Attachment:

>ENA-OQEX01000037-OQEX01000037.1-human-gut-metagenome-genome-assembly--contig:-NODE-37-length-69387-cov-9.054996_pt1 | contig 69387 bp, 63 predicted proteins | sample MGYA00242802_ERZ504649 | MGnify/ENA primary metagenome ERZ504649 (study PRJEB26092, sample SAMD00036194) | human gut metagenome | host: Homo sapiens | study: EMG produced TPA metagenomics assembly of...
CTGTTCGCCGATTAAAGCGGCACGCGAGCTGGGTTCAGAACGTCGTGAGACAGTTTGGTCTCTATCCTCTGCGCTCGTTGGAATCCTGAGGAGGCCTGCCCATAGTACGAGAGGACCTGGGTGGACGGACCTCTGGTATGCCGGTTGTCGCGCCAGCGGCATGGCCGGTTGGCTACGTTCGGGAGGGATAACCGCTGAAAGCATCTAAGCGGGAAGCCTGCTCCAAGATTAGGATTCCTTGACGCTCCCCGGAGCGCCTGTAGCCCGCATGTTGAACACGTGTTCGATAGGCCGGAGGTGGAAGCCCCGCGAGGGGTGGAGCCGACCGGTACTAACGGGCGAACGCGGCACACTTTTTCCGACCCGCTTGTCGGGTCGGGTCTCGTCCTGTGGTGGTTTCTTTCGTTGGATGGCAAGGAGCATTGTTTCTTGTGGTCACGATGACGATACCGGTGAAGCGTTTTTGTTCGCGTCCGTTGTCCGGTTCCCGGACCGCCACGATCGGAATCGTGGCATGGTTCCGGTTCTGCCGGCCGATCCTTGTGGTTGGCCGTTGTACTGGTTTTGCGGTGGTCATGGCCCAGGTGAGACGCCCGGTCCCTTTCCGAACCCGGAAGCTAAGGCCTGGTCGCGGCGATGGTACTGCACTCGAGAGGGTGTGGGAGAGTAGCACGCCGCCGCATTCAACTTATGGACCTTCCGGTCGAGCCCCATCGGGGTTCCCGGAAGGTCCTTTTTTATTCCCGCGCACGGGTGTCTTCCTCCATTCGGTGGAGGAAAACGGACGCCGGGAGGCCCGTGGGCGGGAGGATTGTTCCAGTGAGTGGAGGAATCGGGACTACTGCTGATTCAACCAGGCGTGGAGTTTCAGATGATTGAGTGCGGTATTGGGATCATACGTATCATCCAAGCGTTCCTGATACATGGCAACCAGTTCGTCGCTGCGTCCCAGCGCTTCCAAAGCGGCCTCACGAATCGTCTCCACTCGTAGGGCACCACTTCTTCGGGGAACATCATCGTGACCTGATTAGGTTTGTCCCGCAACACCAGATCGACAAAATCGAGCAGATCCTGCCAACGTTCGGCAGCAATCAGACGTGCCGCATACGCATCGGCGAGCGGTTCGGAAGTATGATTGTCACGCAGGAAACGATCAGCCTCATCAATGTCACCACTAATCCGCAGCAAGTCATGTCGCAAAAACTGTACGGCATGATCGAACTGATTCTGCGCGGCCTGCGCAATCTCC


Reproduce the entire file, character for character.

>ENA-OQEX01000037-OQEX01000037.1-human-gut-metagenome-genome-assembly--contig:-NODE-37-length-69387-cov-9.054996_pt1 | contig 69387 bp, 63 predicted proteins | sample MGYA00242802_ERZ504649 | MGnify/ENA primary metagenome ERZ504649 (study PRJEB26092, sample SAMD00036194) | human gut metagenome | host: Homo sapiens | study: EMG produced TPA metagenomics assembly of...
CTGTTCGCCGATTAAAGCGGCACGCGAGCTGGGTTCAGAACGTCGTGAGACAGTTTGGTCTCTATCCTCTGCGCTCGTTGGAATCCTGAGGAGGCCTGCCCATAGTACGAGAGGACCTGGGTGGACGGACCTCTGGTATGCCGGTTGTCGCGCCAGCGGCATGGCCGGTTGGCTACGTTCGGGAGGGATAACCGCTGAAAGCATCTAAGCGGGAAGCCTGCTCCAAGATTAGGATTCCTTGACGCTCCCCGGAGCGCCTGTAGCCCGCATGTTGAACACGTGTTCGATAGGCCGGAGGTGGAAGCCCCGCGAGGGGTGGAGCCGACCGGTACTAACGGGCGAACGCGGCACACTTTTTCCGACCCGCTTGTCGGGTCGGGTCTCGTCCTGTGGTGGTTTCTTTCGTTGGATGGCAAGGAGCATTGTTTCTTGTGGTCACGATGACGATACCGGTGAAGCGTTTTTGTTCGCGTCCGTTGTCCGGTTCCCGGACCGCCACGATCGGAATCGTGGCATGGTTCCGGTTCTGCCGGCCGATCCTTGTGGTTGGCCGTTGTACTGGTTTTGCGGTGGTCATGGCCCAGGTGAGACGCCCGGTCCCTTTCCGAACCCGGAAGCTAAGGCCTGGTCGCGGCGATGGTACTGCACTCGAGAGGGTGTGGGAGAGTAGCACGCCGCCGCATTCAACTTATGGACCTTCCGGTCGAGCCCCATCGGGGTTCCCGGAAGGTCCTTTTTTATTCCCGCGCACGGGTGTCTTCCTCCATTCGGTGGAGGAAAACGGACGCCGGGAGGCCCGTGGGCGGGAGGATTGTTCCAGTGAGTGGAGGAATCGGGACTACTGCTGATTCAACCAGGCGTGGAGTTTCAGATGATTGAGTGCGGTATTGGGATCATACGTATCATCCAAGCGTTCCTGATACATGGCAACCAGTTCGTCGCTGCGTCCCAGCGCTTCCAAAGCGGCCTCACGAATCGTCTCCACTCGTAGGGCACCACTTCTTCGGGGAACATCATCGTGACCTGATTAGGTTTGTCCCGCAACACCAGATCGACAAAATCGAGCAGATCCTGCCAACGTTCGGCAGCAATCAGACGTGCCGCATACGCATCGGCGAGCGGTTCGGAAGTATGATTGTCACGCAGGAAACGATCAGCCTCATCAATGTCACCACTAATCCGCAGCAAGTCATGTCGCAAAAACTGTACGGCATGATCGAACTGATTCTGCGCGGCCTGCGCAATCTCC